Natural ecosystems in the United States are under greater stress from climate change than at any previous time in human history, according to a new assessment by academic institutions public and private agencies. The report says these stressed ecosystems are also stressing wild plant and animal species and threatening the nation’s biodiversity.
Adult female walruses on ice floe with young in waters of the Eastern Chukchi Sea, Alaska, face the threat of melting sea ice. (S.A. Sonsthagen/USGS)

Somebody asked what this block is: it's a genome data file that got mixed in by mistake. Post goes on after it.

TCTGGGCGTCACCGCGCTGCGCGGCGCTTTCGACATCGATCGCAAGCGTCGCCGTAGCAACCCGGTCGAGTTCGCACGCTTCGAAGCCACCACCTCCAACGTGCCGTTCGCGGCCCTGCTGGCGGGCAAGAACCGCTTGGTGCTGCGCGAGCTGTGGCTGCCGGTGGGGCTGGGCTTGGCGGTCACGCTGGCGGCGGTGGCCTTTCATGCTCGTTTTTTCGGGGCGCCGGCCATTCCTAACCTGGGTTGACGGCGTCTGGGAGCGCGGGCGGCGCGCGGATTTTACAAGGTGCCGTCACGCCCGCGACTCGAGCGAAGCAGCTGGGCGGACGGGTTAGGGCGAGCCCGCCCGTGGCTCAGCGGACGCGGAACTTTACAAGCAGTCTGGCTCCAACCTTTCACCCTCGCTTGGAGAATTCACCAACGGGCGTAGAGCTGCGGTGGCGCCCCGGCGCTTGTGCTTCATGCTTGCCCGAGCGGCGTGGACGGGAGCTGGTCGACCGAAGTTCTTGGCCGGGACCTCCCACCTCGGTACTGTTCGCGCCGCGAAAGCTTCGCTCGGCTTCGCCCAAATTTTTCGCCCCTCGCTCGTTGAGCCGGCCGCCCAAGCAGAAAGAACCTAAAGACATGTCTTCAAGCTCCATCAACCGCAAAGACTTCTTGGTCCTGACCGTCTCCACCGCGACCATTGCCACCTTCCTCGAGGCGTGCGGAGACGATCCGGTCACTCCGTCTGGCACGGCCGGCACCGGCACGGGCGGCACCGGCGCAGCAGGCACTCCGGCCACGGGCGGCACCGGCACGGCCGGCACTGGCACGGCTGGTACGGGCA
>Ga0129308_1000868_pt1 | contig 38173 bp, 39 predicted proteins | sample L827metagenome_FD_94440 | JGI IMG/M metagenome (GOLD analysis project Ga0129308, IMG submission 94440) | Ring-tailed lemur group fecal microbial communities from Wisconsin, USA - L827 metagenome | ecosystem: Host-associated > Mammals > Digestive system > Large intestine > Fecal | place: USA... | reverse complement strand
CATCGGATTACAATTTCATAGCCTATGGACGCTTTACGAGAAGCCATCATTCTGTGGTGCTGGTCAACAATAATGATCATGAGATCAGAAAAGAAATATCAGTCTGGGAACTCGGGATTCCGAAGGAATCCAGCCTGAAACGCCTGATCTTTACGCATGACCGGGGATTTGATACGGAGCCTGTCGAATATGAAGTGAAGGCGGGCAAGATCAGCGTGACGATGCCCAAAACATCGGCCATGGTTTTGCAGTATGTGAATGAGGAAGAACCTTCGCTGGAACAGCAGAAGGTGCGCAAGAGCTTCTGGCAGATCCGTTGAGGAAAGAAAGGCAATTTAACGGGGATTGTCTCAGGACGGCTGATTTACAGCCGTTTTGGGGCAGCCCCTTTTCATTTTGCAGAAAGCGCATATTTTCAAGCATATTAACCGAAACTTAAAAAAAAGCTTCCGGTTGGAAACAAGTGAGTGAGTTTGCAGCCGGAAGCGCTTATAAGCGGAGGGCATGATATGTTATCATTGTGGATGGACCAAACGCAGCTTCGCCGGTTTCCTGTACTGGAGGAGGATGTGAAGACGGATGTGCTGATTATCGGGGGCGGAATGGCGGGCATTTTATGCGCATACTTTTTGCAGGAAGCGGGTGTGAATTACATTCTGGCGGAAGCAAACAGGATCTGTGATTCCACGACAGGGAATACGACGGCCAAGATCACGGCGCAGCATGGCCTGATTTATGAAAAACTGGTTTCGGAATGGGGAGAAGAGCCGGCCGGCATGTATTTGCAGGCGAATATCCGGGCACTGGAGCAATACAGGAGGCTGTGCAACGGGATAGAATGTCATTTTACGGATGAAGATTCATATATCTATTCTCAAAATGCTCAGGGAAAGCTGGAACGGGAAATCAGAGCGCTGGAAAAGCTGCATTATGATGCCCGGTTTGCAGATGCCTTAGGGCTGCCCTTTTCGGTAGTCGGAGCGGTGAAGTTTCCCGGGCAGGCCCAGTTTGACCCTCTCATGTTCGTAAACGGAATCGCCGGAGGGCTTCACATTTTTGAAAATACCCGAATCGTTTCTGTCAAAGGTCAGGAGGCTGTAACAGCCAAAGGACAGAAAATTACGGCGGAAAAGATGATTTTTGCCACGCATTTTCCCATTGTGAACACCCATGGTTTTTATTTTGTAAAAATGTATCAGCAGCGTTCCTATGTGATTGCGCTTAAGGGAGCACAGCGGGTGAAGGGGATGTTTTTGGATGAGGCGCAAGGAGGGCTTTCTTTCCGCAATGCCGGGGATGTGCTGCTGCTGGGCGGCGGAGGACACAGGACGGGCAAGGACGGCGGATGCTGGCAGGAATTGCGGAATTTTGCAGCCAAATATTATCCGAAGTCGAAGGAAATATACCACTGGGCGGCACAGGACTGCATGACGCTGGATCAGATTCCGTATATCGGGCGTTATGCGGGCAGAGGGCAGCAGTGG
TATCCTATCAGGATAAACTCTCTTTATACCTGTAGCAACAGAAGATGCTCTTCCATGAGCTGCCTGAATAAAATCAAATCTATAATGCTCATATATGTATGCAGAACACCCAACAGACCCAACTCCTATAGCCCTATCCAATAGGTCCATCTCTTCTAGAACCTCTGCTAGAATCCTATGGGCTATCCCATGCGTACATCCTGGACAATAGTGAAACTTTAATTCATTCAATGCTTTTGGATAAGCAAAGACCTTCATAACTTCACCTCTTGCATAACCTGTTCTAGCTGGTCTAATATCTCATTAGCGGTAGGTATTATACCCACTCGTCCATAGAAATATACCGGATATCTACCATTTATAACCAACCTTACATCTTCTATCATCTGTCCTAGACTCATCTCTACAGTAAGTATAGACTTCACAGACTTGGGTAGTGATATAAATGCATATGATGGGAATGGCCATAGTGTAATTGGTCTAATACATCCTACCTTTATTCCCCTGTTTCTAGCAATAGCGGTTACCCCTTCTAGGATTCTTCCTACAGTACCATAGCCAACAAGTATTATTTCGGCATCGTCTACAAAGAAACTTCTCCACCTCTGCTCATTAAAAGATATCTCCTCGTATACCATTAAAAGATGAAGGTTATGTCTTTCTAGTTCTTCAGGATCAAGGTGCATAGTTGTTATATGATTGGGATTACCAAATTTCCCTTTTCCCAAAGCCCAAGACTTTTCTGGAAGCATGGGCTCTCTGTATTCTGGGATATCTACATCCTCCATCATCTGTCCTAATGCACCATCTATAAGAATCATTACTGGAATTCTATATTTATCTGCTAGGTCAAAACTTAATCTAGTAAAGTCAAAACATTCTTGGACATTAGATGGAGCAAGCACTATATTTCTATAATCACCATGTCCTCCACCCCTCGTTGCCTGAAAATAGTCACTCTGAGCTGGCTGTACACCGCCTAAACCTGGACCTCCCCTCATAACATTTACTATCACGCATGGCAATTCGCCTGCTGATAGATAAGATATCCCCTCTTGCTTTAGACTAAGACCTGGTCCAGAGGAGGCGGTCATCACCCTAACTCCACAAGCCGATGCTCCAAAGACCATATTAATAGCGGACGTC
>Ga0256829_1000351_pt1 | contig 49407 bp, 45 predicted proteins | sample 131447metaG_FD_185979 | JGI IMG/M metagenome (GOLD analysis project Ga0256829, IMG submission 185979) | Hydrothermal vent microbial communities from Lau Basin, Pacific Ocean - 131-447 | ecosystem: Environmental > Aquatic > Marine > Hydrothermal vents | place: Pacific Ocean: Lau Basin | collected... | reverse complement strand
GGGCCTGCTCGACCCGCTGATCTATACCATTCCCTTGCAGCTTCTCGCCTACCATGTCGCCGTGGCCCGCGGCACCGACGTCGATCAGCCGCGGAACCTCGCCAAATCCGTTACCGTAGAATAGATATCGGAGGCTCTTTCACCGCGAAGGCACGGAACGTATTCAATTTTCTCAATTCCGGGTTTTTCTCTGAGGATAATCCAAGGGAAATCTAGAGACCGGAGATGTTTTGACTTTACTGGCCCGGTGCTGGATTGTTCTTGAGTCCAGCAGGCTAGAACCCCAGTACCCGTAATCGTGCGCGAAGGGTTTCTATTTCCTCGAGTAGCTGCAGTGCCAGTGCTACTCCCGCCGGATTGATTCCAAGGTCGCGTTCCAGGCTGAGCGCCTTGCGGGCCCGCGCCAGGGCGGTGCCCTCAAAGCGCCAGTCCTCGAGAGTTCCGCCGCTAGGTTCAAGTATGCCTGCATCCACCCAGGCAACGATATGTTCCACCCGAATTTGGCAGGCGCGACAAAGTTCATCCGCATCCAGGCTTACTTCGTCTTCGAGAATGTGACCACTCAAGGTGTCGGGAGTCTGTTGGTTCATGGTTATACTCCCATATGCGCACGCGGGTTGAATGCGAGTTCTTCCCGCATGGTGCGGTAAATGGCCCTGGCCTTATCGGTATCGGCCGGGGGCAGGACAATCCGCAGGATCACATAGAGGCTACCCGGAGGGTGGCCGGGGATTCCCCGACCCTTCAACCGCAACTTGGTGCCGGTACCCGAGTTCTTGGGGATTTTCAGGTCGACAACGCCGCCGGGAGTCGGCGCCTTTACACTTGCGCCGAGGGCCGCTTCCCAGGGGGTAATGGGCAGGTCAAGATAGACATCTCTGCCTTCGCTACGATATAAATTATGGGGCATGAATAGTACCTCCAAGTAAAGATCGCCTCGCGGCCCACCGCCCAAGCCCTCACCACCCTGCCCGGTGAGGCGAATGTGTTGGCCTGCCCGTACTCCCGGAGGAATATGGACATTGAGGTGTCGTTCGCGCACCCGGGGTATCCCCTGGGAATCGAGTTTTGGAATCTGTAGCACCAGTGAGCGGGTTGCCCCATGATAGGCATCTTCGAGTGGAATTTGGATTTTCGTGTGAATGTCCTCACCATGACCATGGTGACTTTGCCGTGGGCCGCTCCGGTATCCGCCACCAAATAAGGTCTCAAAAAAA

Forest die-off in the America Southwest is projected to occur more frequently due to the impact of a warmer world. (Craig D.Allen/USGS)
The Meltwater stonefly is the first insect species being considered for listing due to climate change. (Joe Giersch/USGS)
Scientists predict that marshes in the Plum Island Estuary in Massachusetts will submerge under a conservative sea-level rise scenario. (Matthew Kirwan/USGS)